With many phone packages caller ID is included in the base cost of the phone package. However in other cases, caller ID is actually charged for separately from your base phone bill. In these days of big expenses, lower incomes, and financial uncertainty everyone is looking for ways to save a little bit of money. It’s a good idea, to question the services we pay for and whether or not there really that important. Caller ID could very well fall into this category, depending on how you use your phone.
One of the negatives of caller ID is that it’s never hundred percent effective. As a matter of fact the people you most likely want to screen through caller ID are protected from caller ID. Not to mention, caller ID doesn’t work with cell phones. Why can always do a reverse phone lookup in the number that is displayed on caller ID. Unfortunately, it’s often not a very timely and convenient thing to do every time the phone rings. Even though there are plenty of websites that provide the service. Of course if you want to keep track of who called you after the fact, then caller ID and a website reverse phone lookup can be helpful.
If you get a lot of phone marketers, caller ID can be a godsend. Especially if you work from home a lot like I do. While generally I just let my answer machine screen calls, it becomes kind of annoying for family and friends to have to wait for the answering machine before I’ll actually pick up the phone. In cases like this, caller ID is probably a very good thing
Generally speaking, caller ID is not a big expense on most people’s phone bills. I’m quite sure, there are other items on your bill that would warrant closer scrutiny if you’re looking to cut costs. Having a closer look at the plan you’re using may be the first best choice for cost savings. Do you use all your minutes? Do you go over your minutes? Are the minutes allocated appropriately for the way you use your phone, and the way you make long-distance calls? Perhaps it’s time to consider some of the other plans offered by your phone provider. Or perhaps even the competition. When checking out the competition, you may find some incentives for switching phone companies. With every incentive offered however, there is often a drawback. Make sure you understand all the pros and cons before making a final decision.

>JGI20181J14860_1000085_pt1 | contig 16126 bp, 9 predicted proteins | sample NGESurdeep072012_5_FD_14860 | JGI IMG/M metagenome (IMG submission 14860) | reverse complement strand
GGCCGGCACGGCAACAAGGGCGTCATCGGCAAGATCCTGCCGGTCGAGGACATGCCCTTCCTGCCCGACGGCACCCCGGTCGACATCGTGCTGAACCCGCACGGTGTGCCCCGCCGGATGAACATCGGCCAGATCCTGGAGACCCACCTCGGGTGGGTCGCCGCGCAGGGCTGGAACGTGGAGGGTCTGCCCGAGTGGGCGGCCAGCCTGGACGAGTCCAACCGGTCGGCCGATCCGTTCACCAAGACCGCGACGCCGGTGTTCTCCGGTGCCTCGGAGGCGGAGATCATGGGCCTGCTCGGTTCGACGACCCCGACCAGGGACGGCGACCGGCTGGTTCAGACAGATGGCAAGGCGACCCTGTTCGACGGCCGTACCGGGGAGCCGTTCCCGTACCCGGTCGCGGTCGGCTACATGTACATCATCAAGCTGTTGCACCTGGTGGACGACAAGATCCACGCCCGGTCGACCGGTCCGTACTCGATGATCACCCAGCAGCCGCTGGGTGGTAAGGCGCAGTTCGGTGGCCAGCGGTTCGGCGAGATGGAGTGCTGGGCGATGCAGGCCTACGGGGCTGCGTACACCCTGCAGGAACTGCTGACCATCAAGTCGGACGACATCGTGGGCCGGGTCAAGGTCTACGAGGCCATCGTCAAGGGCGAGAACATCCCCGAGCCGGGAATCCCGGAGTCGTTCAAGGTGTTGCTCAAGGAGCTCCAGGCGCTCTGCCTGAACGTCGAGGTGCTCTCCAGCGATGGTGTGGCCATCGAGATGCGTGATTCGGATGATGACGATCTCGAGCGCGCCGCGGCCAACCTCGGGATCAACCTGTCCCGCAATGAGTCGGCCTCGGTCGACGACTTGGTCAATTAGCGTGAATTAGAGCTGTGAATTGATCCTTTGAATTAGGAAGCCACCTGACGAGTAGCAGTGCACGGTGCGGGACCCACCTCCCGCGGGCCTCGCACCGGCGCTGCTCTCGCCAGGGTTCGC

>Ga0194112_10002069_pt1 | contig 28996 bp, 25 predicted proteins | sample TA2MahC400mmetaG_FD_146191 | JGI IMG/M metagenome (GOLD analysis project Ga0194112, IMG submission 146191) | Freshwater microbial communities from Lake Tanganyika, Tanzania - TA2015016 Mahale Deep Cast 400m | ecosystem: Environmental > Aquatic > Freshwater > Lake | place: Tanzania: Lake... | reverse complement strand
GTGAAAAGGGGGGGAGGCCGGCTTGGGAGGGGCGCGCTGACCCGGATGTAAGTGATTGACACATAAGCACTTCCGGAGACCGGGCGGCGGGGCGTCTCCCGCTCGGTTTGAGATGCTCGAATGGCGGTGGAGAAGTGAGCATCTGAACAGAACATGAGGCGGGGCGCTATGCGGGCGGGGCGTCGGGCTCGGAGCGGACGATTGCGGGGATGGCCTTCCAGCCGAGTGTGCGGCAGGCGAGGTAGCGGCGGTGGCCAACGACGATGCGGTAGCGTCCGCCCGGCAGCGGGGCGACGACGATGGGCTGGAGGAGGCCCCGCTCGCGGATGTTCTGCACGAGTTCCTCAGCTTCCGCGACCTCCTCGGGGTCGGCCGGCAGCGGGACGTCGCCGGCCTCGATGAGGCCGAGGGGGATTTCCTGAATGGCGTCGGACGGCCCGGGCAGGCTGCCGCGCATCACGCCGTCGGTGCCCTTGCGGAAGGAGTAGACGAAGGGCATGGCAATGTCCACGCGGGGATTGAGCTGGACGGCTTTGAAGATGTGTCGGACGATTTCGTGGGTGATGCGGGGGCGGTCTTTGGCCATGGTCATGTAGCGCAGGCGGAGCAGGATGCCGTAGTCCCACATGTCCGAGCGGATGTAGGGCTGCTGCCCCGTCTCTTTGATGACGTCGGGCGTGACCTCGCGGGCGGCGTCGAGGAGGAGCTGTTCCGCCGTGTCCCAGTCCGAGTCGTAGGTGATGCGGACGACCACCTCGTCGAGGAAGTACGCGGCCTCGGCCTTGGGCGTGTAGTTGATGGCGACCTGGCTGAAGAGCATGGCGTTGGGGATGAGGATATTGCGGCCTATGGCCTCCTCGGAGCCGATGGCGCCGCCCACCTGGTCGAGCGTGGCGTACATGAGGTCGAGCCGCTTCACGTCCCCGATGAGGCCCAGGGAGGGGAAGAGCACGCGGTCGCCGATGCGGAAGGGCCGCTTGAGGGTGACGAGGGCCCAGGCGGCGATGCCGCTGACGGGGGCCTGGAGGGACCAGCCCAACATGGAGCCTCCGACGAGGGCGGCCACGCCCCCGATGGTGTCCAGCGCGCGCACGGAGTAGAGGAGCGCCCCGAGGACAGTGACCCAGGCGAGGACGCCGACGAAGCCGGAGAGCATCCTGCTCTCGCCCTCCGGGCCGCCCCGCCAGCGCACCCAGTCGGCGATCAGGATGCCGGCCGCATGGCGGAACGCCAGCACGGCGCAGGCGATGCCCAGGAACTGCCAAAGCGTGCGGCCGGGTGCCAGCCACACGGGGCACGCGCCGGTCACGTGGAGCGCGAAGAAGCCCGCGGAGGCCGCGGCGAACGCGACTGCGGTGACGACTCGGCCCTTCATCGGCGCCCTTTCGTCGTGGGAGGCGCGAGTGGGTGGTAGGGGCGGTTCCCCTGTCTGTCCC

There’s also nothing wrong with playing the phone companies against one another. While it may make sense to talk to phone companies your not currently using. It also makes good sense to talk your current phone company, let them know you’re considering switching to another company, and see what kind of deals they may offer you to stay.
Anthother thing to consider, is the number of cell phones and land lines in your family bill. Family plans with multiple phones are fairly popular these days. That may be a better cost savings benefit then canceling your caller ID service. In closing, it’s really best to think about how you use your phone and the services that come with it. That includes, not just caller ID but your minutes allocation, any answering services, and the number of phones you may have.